"Extreme Electronic Music - Please acquire with due caution."
Thus states the warning on back cover of Whitehouse's crucial debut album from 1981. They really weren't kidding, either. By today's standards, Whitehouse's first album sounds almost ascetic when you compare it side-by-side with the blastwalls of noise employed by many current power electronics artists, but cranked to upper levels of volume and allowed to run it's course on your deck, Erector is a goddamn demon. The opening title track, for example, is little more than a minimal juddering bass frequency fluttering underneath the controlled bursts of static white noise that are interspersed between the squealing high-pitched feedback and distorted, processed vocals that howl and whine high up in the mix. But as minimal as this recording is, it's still extremely abrasive listening, evoking the drooling lust of a sexual predator transmitting an assortment of obscenities via short succinct blasts of electronic shock. The same formula is repeated on "Shitfun", but the high frequency sounds are even harder on the ears and nervous system, the feedback tones almost disappearing into the upper range while noxious bass rumbles and microphone abuse are strewn over Bennett's fey, ranting vocals. On the other side, the band switches to a simple fluctuation electronic pulse on "Socratisation Day", sounding like a warning signal being emitted from a malfunctioning mainframe computer while other wriggling feedback tones and a steady stream of granular hiss appear. When Bennett's voice comes in, it's a ghastly processed howl that is almost impossible to understand. The album's most menacing track though is the closer, "Avisodomy"; here, Bennett dials down the hysterics and instead offers a contemptuous sneer and orgasmic wailing as the synths spew bubbling rivulets of black filth and shrill, noxious, fluttering feedback. Essential early power electronics required listening for any newcomer to the art form for a true understanding of what "PE" truly means. Prurient, Masonna, Genocide Organ, The Grey Wolves, Nicole 12, Wolf Eyes, Bizarre Uproar - it all seeps from the putrid black lacerations of Erector.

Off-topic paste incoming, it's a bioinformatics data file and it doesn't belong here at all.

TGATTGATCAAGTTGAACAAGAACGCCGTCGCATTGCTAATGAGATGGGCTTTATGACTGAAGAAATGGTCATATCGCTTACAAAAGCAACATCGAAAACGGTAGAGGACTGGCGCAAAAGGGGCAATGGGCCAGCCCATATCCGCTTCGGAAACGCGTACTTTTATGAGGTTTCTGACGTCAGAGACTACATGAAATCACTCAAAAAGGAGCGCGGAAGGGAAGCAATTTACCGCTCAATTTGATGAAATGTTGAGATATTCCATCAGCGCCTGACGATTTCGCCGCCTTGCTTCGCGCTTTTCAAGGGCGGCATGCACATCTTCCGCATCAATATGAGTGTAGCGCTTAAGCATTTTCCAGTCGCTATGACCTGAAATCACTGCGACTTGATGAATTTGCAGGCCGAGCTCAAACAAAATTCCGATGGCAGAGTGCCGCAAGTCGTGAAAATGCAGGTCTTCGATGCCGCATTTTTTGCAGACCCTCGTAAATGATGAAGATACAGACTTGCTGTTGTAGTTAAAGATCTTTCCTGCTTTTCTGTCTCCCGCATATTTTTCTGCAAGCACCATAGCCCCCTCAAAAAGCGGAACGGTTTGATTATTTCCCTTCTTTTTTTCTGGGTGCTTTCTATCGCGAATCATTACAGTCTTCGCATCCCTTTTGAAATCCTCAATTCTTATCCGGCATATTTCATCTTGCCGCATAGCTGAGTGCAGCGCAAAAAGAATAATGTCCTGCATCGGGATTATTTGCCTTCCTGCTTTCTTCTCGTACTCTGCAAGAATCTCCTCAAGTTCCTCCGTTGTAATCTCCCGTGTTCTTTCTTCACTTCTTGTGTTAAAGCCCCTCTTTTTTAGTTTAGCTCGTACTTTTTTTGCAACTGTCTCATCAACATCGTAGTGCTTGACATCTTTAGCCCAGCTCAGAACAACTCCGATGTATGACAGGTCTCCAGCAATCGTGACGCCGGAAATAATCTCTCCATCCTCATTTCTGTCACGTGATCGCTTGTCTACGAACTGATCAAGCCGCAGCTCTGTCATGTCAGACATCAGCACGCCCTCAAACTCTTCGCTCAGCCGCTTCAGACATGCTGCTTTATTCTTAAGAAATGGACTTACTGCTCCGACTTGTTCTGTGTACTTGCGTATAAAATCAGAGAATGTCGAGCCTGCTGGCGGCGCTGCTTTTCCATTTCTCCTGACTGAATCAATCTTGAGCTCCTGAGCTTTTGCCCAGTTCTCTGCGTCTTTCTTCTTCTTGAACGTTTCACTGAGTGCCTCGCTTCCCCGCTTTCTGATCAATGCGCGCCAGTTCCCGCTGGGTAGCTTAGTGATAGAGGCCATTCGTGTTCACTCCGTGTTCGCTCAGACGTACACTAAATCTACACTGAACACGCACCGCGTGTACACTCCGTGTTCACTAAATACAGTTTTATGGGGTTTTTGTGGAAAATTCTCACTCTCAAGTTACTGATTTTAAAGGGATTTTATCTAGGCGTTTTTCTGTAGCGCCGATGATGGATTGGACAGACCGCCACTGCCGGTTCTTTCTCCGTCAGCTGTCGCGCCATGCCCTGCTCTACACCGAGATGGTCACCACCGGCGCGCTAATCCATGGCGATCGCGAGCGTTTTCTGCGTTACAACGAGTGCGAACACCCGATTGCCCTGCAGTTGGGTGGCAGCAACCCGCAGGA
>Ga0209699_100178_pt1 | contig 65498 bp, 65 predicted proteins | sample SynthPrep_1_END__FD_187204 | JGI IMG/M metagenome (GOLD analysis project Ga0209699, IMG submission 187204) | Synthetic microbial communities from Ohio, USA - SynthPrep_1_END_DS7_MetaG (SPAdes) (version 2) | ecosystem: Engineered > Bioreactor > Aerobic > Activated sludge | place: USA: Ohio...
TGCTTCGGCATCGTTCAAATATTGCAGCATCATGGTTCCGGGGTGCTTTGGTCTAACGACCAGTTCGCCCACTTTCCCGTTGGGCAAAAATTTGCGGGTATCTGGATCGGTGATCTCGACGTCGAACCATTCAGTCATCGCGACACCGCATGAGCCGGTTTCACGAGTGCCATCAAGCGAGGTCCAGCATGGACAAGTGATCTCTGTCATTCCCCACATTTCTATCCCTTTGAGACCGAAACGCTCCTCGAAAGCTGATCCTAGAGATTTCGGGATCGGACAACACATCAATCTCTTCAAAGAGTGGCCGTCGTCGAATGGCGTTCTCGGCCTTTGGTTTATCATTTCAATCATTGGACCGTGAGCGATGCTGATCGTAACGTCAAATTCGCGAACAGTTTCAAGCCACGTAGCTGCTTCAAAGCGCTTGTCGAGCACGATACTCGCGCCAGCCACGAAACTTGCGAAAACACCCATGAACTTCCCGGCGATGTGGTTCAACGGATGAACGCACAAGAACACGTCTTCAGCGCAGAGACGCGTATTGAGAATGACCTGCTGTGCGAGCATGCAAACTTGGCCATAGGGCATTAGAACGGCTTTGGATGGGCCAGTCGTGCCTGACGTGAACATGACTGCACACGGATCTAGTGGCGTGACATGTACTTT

Finally available again on vinyl thanks to Very Friendly's recent reissue campaign of the Whitehouse back catalog, this record features the original censored artwork (created by Stephen Stapleton from Nurse With Wound) and an otherwise super-minimal jacket design that includes a jet-black blank inner sleeve. A perfect visual summation of the voids captured in the grooves of this record.